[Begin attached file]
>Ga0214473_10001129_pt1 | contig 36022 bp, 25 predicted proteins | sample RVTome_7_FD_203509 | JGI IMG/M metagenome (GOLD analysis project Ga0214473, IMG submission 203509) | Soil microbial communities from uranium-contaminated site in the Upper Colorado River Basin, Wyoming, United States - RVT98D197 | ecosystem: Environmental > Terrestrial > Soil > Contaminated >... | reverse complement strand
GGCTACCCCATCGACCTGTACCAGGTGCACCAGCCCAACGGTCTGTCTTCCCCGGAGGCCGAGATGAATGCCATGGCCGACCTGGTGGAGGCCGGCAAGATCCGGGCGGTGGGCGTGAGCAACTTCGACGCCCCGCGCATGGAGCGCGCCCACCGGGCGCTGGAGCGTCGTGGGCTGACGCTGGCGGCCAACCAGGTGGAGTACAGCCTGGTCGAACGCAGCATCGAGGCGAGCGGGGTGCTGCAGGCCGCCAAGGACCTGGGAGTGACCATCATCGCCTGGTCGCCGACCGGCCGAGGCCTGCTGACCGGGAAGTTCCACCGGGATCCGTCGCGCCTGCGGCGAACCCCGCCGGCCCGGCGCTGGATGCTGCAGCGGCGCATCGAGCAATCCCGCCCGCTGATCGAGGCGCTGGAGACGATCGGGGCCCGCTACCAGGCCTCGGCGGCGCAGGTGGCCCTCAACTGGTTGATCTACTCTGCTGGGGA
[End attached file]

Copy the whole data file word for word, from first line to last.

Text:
>Ga0214473_10001129_pt1 | contig 36022 bp, 25 predicted proteins | sample RVTome_7_FD_203509 | JGI IMG/M metagenome (GOLD analysis project Ga0214473, IMG submission 203509) | Soil microbial communities from uranium-contaminated site in the Upper Colorado River Basin, Wyoming, United States - RVT98D197 | ecosystem: Environmental > Terrestrial > Soil > Contaminated >... | reverse complement strand
GGCTACCCCATCGACCTGTACCAGGTGCACCAGCCCAACGGTCTGTCTTCCCCGGAGGCCGAGATGAATGCCATGGCCGACCTGGTGGAGGCCGGCAAGATCCGGGCGGTGGGCGTGAGCAACTTCGACGCCCCGCGCATGGAGCGCGCCCACCGGGCGCTGGAGCGTCGTGGGCTGACGCTGGCGGCCAACCAGGTGGAGTACAGCCTGGTCGAACGCAGCATCGAGGCGAGCGGGGTGCTGCAGGCCGCCAAGGACCTGGGAGTGACCATCATCGCCTGGTCGCCGACCGGCCGAGGCCTGCTGACCGGGAAGTTCCACCGGGATCCGTCGCGCCTGCGGCGAACCCCGCCGGCCCGGCGCTGGATGCTGCAGCGGCGCATCGAGCAATCCCGCCCGCTGATCGAGGCGCTGGAGACGATCGGGGCCCGCTACCAGGCCTCGGCGGCGCAGGTGGCCCTCAACTGGTTGATCTACTCTGCTGGGGA